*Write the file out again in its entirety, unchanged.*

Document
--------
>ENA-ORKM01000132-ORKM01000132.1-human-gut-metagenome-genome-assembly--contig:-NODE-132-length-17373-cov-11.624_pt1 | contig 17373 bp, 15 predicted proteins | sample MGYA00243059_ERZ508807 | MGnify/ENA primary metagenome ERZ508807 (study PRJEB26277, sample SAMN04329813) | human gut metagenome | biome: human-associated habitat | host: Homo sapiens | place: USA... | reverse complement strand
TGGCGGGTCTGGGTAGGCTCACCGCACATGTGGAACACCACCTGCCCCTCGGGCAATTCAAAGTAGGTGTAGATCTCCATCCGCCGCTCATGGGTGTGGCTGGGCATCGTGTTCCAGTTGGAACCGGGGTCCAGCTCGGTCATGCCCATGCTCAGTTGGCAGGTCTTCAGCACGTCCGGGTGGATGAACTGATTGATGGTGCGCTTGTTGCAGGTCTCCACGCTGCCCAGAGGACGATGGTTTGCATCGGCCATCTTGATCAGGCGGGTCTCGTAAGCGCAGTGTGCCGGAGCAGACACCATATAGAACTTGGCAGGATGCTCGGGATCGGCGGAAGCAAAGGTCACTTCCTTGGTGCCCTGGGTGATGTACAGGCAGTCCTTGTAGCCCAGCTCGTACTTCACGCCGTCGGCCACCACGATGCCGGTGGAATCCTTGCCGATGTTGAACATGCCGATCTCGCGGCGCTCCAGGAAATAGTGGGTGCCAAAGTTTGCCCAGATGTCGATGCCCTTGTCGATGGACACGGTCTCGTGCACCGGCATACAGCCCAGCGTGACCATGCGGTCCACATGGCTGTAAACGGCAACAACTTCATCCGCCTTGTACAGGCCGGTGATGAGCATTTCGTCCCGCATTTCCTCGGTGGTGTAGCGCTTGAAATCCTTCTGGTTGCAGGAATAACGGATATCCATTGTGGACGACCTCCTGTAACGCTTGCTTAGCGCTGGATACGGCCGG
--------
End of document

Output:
>ENA-ORKM01000132-ORKM01000132.1-human-gut-metagenome-genome-assembly--contig:-NODE-132-length-17373-cov-11.624_pt1 | contig 17373 bp, 15 predicted proteins | sample MGYA00243059_ERZ508807 | MGnify/ENA primary metagenome ERZ508807 (study PRJEB26277, sample SAMN04329813) | human gut metagenome | biome: human-associated habitat | host: Homo sapiens | place: USA... | reverse complement strand
TGGCGGGTCTGGGTAGGCTCACCGCACATGTGGAACACCACCTGCCCCTCGGGCAATTCAAAGTAGGTGTAGATCTCCATCCGCCGCTCATGGGTGTGGCTGGGCATCGTGTTCCAGTTGGAACCGGGGTCCAGCTCGGTCATGCCCATGCTCAGTTGGCAGGTCTTCAGCACGTCCGGGTGGATGAACTGATTGATGGTGCGCTTGTTGCAGGTCTCCACGCTGCCCAGAGGACGATGGTTTGCATCGGCCATCTTGATCAGGCGGGTCTCGTAAGCGCAGTGTGCCGGAGCAGACACCATATAGAACTTGGCAGGATGCTCGGGATCGGCGGAAGCAAAGGTCACTTCCTTGGTGCCCTGGGTGATGTACAGGCAGTCCTTGTAGCCCAGCTCGTACTTCACGCCGTCGGCCACCACGATGCCGGTGGAATCCTTGCCGATGTTGAACATGCCGATCTCGCGGCGCTCCAGGAAATAGTGGGTGCCAAAGTTTGCCCAGATGTCGATGCCCTTGTCGATGGACACGGTCTCGTGCACCGGCATACAGCCCAGCGTGACCATGCGGTCCACATGGCTGTAAACGGCAACAACTTCATCCGCCTTGTACAGGCCGGTGATGAGCATTTCGTCCCGCATTTCCTCGGTGGTGTAGCGCTTGAAATCCTTCTGGTTGCAGGAATAACGGATATCCATTGTGGACGACCTCCTGTAACGCTTGCTTAGCGCTGGATACGGCCGG